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Thursday, September 20, 2007


Off-Roaders Mad About Habitat Destruction Mitigation Requirements for New Off-Roader Parks

Off-Road Park Cost Questioned

Mike Cruz, Staff Writer

San Bernardino County Sun 9/2005

From 11/2005 issue: published by the American Sand Association

RIVERSIDE - County officials still are pursuing a controversial plan for an off-road park in Laborde Canyon, even though a recent state audit questioned whether the park would benefit the state’s off-road program.

The California Bureau of State Audits concluded in a report released last month that the Laborde Canyon off-highway vehicle, or OHV, park, to be located in the Badlands south of Beaumont, would come at an enormous cost roughly $27 million and may not provide enough benefit for its high price.

To keep plans on track, Riverside County officials plan to meet with the state auditor and the departments of Fish and Game and Parks and Recreation in the next 30 to 45 days to smooth over issues raised in the report and ensure the park becomes a reality.

"That OHV park is absolutely essential for Southern California,’ said Tom Mullen, interim general manager of the Western Riverside County Regional Conservation Authority.

Mullen said he would rather see more off-road parks to support the sport’s growing numbers than off-roaders using unauthorized open space and habitat conservation areas for riding.

Most of the cost, about $23 million, is needed just to purchase extra acreage to offset the negative impacts of off-roading, provide access to the parcel and cover expanded use, according to the state audit. The other $4 million would create the state vehicle recreation area.

The reason for additional mitigation acreage, at least 3,000 acres, is because the proposed off-road site is in a sensitive area noted in the county’s Multiple Species Habitat Conservation Plan, officials said.

To expand the proposed park from 600 to 1,200 acres as planned, the OHV division would have to purchase mitigation acreage at a 5-to-1 ratio for between $19,000 and $38,000 per acre, according to the audit.

The numbers were negotiated between Fish and Game and Parks and Recreation officials, Mullen said.

Some people in the off-road industry applauded the audit for bringing what they feel are exorbitant costs to light and hope the issues raised will stop the Laborde Canyon proposal as it stands today.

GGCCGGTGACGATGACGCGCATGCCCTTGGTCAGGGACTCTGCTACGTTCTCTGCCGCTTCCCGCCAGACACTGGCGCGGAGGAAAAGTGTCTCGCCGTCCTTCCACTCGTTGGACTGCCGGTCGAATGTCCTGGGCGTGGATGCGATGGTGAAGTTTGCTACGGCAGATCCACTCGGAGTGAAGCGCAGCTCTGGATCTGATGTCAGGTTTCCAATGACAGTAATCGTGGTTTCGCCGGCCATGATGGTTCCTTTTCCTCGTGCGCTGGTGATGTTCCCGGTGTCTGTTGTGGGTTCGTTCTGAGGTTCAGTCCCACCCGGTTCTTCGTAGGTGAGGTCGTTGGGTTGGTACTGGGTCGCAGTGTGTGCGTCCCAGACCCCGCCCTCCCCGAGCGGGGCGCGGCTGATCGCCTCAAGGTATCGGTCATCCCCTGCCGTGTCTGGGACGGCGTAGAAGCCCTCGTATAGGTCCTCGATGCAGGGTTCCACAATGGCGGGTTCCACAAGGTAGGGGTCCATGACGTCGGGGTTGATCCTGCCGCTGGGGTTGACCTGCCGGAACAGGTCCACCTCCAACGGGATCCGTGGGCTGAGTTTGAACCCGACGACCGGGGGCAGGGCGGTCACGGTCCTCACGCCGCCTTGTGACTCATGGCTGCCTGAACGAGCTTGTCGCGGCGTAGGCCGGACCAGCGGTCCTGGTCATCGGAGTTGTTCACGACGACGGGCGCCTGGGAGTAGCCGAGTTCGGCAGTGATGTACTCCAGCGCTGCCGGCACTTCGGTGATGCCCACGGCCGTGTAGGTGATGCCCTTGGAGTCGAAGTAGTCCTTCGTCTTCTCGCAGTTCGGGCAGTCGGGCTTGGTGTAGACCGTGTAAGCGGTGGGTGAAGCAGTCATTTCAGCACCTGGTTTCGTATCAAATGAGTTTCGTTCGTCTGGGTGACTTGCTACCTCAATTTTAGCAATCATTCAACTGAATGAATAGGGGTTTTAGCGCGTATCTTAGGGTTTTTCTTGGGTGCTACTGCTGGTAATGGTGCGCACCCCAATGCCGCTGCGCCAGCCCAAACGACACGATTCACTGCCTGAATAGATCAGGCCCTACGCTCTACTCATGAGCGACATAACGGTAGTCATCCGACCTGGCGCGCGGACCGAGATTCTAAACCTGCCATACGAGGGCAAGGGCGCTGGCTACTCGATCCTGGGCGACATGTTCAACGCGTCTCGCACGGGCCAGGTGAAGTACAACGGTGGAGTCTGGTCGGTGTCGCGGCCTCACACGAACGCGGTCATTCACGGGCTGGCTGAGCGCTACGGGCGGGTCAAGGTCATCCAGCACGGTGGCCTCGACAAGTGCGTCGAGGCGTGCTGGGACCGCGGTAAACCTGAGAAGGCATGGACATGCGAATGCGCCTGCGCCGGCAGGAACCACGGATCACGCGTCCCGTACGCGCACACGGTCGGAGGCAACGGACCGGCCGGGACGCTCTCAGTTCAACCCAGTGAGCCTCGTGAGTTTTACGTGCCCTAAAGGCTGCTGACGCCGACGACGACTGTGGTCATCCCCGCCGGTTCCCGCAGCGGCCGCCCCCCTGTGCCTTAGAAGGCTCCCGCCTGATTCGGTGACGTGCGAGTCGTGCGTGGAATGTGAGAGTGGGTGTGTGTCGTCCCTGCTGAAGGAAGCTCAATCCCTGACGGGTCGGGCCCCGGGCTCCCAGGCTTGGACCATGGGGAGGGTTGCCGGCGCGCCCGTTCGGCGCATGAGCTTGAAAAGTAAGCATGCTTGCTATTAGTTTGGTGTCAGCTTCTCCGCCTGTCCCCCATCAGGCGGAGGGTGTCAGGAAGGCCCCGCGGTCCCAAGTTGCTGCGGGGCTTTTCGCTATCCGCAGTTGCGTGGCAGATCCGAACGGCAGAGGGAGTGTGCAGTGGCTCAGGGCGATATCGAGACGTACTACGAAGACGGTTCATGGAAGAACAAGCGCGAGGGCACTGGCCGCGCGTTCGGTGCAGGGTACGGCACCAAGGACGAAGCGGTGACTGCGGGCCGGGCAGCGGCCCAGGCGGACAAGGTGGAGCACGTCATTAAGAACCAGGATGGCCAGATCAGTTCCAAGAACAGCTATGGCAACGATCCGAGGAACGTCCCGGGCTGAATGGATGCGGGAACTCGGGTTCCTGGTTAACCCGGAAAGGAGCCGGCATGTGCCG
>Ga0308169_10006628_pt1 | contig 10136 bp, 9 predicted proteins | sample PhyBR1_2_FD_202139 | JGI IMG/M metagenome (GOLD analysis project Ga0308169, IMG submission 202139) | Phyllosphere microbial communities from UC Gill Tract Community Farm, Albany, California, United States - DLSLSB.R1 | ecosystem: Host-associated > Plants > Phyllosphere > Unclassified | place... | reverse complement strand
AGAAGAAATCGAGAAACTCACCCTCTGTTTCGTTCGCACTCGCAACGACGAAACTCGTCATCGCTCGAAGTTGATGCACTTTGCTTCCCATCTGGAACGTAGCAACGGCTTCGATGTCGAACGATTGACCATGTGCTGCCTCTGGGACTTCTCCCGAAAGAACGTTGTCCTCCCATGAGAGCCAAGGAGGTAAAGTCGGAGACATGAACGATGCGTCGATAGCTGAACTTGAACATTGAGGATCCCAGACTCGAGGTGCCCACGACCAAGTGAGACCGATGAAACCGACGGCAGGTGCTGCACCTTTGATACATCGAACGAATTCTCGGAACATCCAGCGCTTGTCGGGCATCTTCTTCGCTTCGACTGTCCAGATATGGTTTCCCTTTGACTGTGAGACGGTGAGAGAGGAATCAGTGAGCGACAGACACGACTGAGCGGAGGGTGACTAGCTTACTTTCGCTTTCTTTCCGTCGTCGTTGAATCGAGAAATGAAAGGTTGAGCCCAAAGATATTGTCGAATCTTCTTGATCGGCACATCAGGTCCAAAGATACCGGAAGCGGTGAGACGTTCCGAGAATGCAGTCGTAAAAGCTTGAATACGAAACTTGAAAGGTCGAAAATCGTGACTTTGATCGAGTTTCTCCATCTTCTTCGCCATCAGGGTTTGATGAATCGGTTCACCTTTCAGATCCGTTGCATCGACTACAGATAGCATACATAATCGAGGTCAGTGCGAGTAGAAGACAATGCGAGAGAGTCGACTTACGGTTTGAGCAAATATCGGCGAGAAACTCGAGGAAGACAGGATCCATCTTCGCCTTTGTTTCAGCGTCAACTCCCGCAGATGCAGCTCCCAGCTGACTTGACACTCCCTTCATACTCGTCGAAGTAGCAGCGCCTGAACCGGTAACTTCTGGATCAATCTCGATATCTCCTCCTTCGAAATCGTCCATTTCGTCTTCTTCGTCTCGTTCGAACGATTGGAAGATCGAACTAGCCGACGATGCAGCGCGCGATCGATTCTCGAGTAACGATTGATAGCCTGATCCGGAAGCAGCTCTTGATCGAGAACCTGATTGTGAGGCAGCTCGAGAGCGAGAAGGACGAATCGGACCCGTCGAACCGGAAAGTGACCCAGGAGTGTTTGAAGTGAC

"We’re going to do everything we can to make sure that unfair expenditure, mostly for land that we can’t even use, doesn’t take place," said Roy Denner, president and CEO of the Off-Road Business Association and a close ally of the La Verne based American Sand Association.

The county has an option to purchase the Laborde Canyon site from defense contractor Lockheed Martin and then transfer its ownership to the state. But both the county and state are awaiting environmental reports from Lockheed Martin and site cleanup estimates before making any decisions, officials said.

Lockheed Martin, which once tested rockets on the site, is still conducting tests for contaminants such as perchlorate, dioxane and trichloroethylene, said spokeswoman Gail Rymer.

Testing is not complete, and cleanup processes may not start until 2008, but off-road use is possible much earlier if tests show there is no exposure pathway, Rymer said.

Given the high cost and questions surrounding the Laborde Canyon proposal, the audit was unable to ascertain the overall benefit of purchasing the site.

"We asked the director for any analysis that would demonstrate that the Laborde Canyon project is the best use of the OHV trust fund to provide OHV recreation opportunity,’ the state report stated. "However, none of the documents provided answered our question.’

In response, state officials said OHV money has been allocated for the proposal but not spent. The state is awaiting the environmental report from Lockheed Martin and the state Department of Toxic Substances Control to determine cleanup costs before making any decisions, said spokesman Roy Stearns.

"We can’t really commit to (an off-road) park until we know what contaminants are out there and how they would be dealt with,’ Stearns said, acknowledging questions about whether Laborde Canyon is the best location. "The auditors have raised questions that we must examine.’


The State’s auditor concluded:

“The division and the department have used money from the OHV trust fund for questionable purposes. Specifically, for three of its recent land acquisition projects, with planned costs totaling $38 million, the division and the department could not provide analyses that showed the value of these purchases to the OHV program. The division has purchased Deer Creek Hills, and Onyx Ranch and Laborde Canyon are still under consideration, and based on the available documentation, these projects do not appear to be the best use of the funds in implementing the OHV program. In each case, project land will be devoted largely to protecting or preserving natural or cultural resources with a relatively small portion or no portion at all available for OHV recreation.” (California State Auditor/Bureau of State Audits
Summary of Report 2004-126 - August 2005

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